Mark Zieg's Reviews > The Library of Shadows

The Library of Shadows by Mikkel Birkegaard
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Aug 23, 09

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Recommended to Mark by: award nominee
Recommended for: 12yr-olds, to prep them for better books
Read in August, 2009

When evaluating a book, or indeed any sort of artistic expression, the first and often unconscious step is establishing the thresholds or criteria against which it should be fairly judged. Not all plays ought be held against the standard of Shakespeare, nor all novels Dostoevsky. From the moment you first pick up a book, thoughtfully heft its weight in your hand, absorb the cover art and typeface, and casually skim the publisher blurbs and reviewer call-quotes, you begin a process of shaping expectations. These "first impressions" are typically completed -- occasionally refuted, but certainly concluded -- as you slowly begin picking your way through the opening sentence, paragraph, and page.

By the end of the first chapter, the experienced reader will have established a ready model of the audience for whom this book was intended, the literary tradition it builds from and chooses to extend, the ancient themes it has picked up and will shortly re-tell with variations anew. Consciously or otherwise, the reader has already begun cross-referencing an index of comparison points: other books with similar style, comparable diction, analogous theme, congruent historical or geographical setting, parallel plot, etc. These will become the benchmarks against which this new entry will be measured -- and the water mark will be high, for indeed "novel" comes from the Latin novus or "new", and readers will expect recent entries to build upon and therefore plausibly surpass the achievements of those who have gone before; mere regurgitation or mimicry merit little praise.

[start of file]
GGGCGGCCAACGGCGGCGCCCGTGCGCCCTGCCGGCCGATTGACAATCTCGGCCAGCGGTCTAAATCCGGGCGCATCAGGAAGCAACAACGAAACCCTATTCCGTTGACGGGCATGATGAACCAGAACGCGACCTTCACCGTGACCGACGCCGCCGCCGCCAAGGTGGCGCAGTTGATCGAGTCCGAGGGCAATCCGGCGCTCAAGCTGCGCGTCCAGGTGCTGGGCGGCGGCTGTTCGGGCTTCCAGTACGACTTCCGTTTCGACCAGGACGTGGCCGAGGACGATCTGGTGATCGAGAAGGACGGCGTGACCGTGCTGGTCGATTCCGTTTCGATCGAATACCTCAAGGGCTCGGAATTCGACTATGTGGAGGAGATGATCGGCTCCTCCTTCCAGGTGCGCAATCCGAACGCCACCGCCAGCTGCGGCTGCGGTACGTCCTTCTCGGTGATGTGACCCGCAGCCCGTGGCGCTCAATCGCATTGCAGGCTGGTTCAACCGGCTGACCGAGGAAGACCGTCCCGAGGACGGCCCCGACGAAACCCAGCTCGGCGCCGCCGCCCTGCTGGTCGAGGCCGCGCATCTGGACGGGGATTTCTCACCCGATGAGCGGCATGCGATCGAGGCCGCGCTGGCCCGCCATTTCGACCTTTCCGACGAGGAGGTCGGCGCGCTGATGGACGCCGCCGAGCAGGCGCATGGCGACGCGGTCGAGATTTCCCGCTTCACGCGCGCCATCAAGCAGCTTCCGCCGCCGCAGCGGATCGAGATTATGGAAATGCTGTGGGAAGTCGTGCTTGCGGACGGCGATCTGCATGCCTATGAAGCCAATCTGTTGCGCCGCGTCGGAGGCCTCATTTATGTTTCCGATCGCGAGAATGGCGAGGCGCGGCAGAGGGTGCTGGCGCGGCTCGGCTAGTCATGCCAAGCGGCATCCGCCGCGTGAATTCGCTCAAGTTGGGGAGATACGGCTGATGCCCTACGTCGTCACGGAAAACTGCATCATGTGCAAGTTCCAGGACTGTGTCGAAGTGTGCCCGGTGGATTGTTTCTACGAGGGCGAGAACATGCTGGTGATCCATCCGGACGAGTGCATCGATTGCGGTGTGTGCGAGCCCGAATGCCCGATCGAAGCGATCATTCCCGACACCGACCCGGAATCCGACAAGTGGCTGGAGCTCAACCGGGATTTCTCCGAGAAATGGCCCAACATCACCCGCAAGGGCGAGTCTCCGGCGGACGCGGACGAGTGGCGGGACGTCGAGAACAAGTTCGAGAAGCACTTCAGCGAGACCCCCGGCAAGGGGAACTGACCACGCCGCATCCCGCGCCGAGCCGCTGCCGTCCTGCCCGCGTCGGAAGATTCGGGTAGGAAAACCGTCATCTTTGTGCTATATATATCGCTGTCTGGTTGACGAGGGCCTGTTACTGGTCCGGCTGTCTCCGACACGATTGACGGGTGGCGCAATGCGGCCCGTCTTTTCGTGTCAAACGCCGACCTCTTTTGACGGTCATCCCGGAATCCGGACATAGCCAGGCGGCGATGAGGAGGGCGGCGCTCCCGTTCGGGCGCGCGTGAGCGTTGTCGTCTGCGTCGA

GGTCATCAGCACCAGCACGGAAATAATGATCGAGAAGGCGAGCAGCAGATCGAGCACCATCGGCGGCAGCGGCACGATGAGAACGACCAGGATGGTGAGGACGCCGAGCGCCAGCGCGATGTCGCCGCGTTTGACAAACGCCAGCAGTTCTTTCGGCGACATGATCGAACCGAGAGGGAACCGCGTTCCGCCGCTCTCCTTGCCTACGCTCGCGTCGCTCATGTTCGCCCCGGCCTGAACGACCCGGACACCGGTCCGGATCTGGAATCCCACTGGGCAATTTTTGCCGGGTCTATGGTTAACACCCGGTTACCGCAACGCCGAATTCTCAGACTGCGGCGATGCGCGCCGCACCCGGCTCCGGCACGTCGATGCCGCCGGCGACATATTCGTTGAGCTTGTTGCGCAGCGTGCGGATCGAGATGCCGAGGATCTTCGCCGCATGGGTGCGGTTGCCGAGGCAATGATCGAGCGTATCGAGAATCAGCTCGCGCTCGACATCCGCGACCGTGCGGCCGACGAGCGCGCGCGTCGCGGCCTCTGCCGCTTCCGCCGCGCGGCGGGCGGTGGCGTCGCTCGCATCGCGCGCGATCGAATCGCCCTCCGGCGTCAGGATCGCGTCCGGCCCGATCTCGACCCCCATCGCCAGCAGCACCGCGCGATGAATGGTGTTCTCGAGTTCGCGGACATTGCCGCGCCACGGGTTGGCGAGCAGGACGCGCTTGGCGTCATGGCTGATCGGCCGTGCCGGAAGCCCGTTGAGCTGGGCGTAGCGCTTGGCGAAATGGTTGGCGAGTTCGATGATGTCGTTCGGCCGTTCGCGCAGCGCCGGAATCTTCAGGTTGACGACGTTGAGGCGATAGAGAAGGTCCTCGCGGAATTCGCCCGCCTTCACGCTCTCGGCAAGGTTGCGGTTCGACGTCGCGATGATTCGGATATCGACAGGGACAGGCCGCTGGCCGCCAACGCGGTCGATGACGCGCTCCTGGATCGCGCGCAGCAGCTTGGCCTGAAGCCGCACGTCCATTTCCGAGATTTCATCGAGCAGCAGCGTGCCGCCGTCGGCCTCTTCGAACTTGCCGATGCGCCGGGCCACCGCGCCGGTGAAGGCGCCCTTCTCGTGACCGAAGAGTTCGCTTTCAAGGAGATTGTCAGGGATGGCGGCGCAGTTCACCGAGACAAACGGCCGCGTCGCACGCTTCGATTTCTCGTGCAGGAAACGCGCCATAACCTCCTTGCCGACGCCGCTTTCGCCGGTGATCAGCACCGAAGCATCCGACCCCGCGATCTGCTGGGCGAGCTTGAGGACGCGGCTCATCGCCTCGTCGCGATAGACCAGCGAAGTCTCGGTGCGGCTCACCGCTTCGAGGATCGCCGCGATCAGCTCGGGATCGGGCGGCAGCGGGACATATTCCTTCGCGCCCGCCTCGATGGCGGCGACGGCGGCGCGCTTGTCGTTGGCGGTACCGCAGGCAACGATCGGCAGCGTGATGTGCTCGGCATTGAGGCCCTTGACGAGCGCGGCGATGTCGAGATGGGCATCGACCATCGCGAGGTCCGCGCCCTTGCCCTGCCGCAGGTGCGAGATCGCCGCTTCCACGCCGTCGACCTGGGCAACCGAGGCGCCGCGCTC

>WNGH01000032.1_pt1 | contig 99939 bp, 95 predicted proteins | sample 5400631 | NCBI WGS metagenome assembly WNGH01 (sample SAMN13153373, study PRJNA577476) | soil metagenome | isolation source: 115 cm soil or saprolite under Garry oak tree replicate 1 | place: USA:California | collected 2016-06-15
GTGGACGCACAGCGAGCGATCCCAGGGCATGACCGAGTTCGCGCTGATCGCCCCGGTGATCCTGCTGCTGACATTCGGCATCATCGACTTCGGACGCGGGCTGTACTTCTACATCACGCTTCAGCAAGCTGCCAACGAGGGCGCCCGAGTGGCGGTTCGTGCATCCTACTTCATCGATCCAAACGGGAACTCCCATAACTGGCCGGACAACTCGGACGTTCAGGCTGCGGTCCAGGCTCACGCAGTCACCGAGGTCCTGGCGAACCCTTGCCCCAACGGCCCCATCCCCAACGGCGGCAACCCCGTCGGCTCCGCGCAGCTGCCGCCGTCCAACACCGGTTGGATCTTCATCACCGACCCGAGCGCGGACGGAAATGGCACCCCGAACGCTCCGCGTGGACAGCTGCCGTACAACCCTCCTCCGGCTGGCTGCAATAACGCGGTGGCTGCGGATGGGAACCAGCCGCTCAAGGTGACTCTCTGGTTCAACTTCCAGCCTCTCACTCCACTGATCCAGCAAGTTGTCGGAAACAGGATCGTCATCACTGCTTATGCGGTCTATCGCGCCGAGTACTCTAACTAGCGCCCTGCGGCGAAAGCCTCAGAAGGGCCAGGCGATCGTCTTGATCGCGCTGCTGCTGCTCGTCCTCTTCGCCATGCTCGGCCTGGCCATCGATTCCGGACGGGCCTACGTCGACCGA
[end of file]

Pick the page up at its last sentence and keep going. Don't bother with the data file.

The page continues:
And therein lies my problem with "The Library of Shadows", the latest submission in the subgenre of supernatural literary thriller. The author dearly wishes to be placed on a shelf alongside recent bestsellers such as "The Club Dumas", "The Dante Club", Elizabeth Kostova's "The Historian", and even masters such as Umberto Eco. This categorization is not subjective on my part: Arturo Perez-Reverte is mentioned by name in the text, as is "The Name of the Rose", and special attention is given to a reading of "The Divine Comedy". These unsubtle allusions could be amusingly self-referential in a genuine genre entry, but come across as almost embarrassingly pleading in a novel of this calibre.

For the fact is that "Library" does not measure up to the standards it self-selects and so desperately echos. Its fantastic suppositions beggar belief, lacking even the internal logic so critical to establishing suspension-of-disbelief and effective empathy between reader and text. The "whodunnit" aspect of the mystery, the morality play of motivations, as well as the supernatural element which sets the plot in motion, are all presented with such clumsy cliches that I found myself wondering if this was a book written for children. Indeed, with one or two snips of the editor's scissors, this could make excellent juvenile fiction, an easy on-ramp to spark interest in better books featuring similar themes: dark and dank libraries filled with forgotten folios, musty old tomes of legend and lore whose cryptic secrets spell ecstasy or horror for the unwary reader.

Sadly, this book is unlikely to be ever placed in those hallowed back-rooms, held behind counter and glass for curious cognoscente or discerning dilettante; I fear it is bound to remain ever caged in the sunlit paperback racks fronting friendly High Street shops. At best, it may provide an early map, a hint to precocious young readers that books do exist which can carry the recondite connoisseur down circuitous paths to more vivid visions and rewarding resolutions, when the time is right.

Today, two stars; for too little, too late.
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Reading Progress

08/17/2009 page 113
26.28% "...and so far am sorely disappointed"

Comments (showing 1-4 of 4) (4 new)

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Øjvind Fritjof You wrote what I thought!


Øjvind Fritjof ... and it wasn't until now I actually realized that you reviewed a different book by this writer than I thought. (a bit embarrassing on the observational front on my behalf, but more so on the creative front on his behalf I dare say). It's the exact same depth-lacking fascination with the antiquarian atmosphere that can be seen in "Libri di Luca".


Mark Zieg Hi Øjvind,

I think Libri di Luca is another name for the same book...see http://en.wikipedia.org/wiki/Mikkel_B.... We're still on the same page :-)

Cheers,

Mark


Øjvind Fritjof oh, double up on the embarrassment on me then. I confused them because he did another one about old books and secret societies and so on, that is called "fra drømmenes bog" (from the book of dreams) which has the same vibe to it as the first one, but is slightly better, in my opinion.


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